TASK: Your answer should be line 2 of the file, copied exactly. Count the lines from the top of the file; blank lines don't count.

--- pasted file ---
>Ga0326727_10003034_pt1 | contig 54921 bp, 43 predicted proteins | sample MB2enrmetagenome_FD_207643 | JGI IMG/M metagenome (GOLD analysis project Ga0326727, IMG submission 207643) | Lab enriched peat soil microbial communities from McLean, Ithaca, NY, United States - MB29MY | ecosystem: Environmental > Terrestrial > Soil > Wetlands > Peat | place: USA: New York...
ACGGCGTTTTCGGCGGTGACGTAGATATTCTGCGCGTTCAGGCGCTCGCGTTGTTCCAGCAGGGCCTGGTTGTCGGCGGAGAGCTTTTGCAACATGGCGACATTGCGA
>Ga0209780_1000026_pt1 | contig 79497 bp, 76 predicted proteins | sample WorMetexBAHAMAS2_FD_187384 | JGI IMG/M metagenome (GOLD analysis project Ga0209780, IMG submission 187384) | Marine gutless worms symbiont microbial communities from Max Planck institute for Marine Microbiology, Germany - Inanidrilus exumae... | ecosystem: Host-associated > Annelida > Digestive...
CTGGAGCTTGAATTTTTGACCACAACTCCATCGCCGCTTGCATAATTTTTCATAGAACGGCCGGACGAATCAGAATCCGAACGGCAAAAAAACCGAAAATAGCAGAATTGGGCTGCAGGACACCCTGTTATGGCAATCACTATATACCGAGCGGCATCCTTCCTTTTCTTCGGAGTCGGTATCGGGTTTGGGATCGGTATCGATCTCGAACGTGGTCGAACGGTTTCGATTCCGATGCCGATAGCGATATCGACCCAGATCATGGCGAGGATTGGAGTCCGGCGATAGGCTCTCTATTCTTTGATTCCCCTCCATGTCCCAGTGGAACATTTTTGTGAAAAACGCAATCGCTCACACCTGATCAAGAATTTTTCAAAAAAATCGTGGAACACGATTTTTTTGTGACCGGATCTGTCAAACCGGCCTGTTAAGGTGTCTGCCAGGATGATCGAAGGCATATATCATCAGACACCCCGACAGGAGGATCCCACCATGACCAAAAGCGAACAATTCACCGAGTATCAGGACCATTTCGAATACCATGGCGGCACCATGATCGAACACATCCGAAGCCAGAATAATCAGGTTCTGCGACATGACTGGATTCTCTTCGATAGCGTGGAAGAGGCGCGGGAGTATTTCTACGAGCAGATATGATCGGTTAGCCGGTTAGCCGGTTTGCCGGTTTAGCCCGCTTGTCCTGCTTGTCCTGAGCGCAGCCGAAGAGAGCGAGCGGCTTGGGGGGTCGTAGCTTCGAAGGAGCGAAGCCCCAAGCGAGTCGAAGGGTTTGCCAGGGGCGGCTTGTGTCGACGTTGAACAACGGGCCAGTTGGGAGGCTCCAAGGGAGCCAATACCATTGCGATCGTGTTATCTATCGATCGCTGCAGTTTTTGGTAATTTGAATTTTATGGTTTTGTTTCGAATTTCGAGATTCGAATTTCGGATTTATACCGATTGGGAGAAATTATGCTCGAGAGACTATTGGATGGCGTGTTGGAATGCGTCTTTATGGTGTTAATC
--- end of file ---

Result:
ACGGCGTTTTCGGCGGTGACGTAGATATTCTGCGCGTTCAGGCGCTCGCGTTGTTCCAGCAGGGCCTGGTTGTCGGCGGAGAGCTTTTGCAACATGGCGACATTGCGA